The process of producing the hook-engageable landing zones can take place during manufacture of the fibrous material, such that the final spool of material is a continuous roll of material, such as shown in
In some implementations, the fibrous material can be sent in a roll to the diaper manufacturer, who would then process the fibrous material to create the raised, anchored, and stiffened fibers in the regions selected for the hook-engageable landing zone. Then, the roll can be cut into sections 70, each section containing at least one area where the fibers have been raised, anchored and stiffened, for manufacturing the outer cover of the diaper from the roll of material. In other implementations, at the time of die cutting when the diaper material is in the correct longitudinal orientation, the landing zone can be created during the manufacture of the diaper. By raising the fibers of the fibrous material instead of attaching a second material, the diapers can be manufactured more economically because the cost of the second piece of fabric is saved.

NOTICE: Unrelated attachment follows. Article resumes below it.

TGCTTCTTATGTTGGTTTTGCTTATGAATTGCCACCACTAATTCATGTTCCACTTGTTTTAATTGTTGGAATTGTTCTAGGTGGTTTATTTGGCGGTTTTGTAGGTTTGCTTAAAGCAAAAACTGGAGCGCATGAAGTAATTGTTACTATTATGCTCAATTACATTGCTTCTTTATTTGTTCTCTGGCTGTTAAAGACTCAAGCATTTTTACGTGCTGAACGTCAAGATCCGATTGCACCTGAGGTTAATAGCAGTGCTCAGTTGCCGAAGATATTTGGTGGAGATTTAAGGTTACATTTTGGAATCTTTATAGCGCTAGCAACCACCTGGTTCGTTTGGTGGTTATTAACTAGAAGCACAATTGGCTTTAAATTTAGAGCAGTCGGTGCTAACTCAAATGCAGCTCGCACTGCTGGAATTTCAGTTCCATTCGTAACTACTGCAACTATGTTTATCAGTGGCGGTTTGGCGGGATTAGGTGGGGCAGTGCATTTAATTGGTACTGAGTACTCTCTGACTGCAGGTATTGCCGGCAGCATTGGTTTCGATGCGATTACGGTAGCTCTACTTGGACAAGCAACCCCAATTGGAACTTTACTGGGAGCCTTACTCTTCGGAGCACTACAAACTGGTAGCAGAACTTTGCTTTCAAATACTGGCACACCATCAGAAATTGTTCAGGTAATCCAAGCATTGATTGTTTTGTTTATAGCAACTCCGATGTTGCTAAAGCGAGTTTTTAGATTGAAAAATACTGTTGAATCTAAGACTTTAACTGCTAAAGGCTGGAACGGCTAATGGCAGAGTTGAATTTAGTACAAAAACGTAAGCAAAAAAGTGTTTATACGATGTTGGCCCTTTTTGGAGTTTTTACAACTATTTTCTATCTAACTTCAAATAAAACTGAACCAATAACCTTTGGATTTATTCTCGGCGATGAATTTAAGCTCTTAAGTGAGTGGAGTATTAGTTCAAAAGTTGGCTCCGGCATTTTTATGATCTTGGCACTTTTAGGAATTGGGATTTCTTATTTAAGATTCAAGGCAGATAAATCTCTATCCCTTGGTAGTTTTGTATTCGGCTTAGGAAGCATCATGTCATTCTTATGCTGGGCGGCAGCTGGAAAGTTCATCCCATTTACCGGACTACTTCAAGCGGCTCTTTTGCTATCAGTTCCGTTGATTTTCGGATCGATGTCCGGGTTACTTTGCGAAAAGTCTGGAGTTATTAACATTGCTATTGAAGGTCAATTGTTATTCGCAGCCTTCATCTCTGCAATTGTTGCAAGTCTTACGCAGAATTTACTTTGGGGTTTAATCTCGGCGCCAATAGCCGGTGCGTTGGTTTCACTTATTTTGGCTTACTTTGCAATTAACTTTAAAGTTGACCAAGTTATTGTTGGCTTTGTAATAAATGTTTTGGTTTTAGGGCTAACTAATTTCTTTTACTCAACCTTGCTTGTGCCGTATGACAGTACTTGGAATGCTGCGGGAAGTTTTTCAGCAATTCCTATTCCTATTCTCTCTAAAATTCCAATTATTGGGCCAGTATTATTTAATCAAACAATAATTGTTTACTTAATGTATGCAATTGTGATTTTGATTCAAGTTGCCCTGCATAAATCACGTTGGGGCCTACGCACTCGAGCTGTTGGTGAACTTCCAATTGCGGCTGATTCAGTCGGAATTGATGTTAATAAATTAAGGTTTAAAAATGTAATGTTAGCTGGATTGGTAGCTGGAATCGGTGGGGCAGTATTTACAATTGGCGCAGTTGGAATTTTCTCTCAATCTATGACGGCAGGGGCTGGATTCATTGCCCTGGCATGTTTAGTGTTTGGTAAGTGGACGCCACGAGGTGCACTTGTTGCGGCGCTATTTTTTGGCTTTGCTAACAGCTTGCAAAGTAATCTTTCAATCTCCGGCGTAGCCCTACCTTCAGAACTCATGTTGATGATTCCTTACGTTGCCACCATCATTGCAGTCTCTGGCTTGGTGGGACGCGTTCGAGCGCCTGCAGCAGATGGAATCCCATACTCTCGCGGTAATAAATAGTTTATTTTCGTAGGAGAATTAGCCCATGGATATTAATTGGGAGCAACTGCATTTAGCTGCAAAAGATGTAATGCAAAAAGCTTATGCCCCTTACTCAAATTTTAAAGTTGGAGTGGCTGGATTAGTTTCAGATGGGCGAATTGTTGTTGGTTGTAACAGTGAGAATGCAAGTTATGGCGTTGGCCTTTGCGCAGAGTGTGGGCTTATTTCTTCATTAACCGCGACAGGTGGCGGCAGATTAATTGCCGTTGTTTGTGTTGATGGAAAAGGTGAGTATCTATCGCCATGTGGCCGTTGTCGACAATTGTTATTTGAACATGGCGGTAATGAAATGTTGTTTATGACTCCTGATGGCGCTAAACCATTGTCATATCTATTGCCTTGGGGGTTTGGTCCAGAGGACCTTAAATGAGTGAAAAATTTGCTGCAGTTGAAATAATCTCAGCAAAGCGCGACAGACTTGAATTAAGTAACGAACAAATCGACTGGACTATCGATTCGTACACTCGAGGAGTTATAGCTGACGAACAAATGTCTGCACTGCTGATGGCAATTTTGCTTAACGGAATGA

A number of implementations of the invention have been described. Nevertheless, it will be understood that various modifications may be made without departing from the spirit and scope of the invention. For example, the shape and number of landing zones may be altered to accommodate a particular application for the hook and loop fasteners. Different materials and methods of manufacture can be used for the non-woven fabric, and other techniques can be used to raise, and/or anchor and/or stiffen the fibers of the fabric, and the amount of loft for the raised fibers can be varied. Accordingly, other implementations are within the scope of the following claims.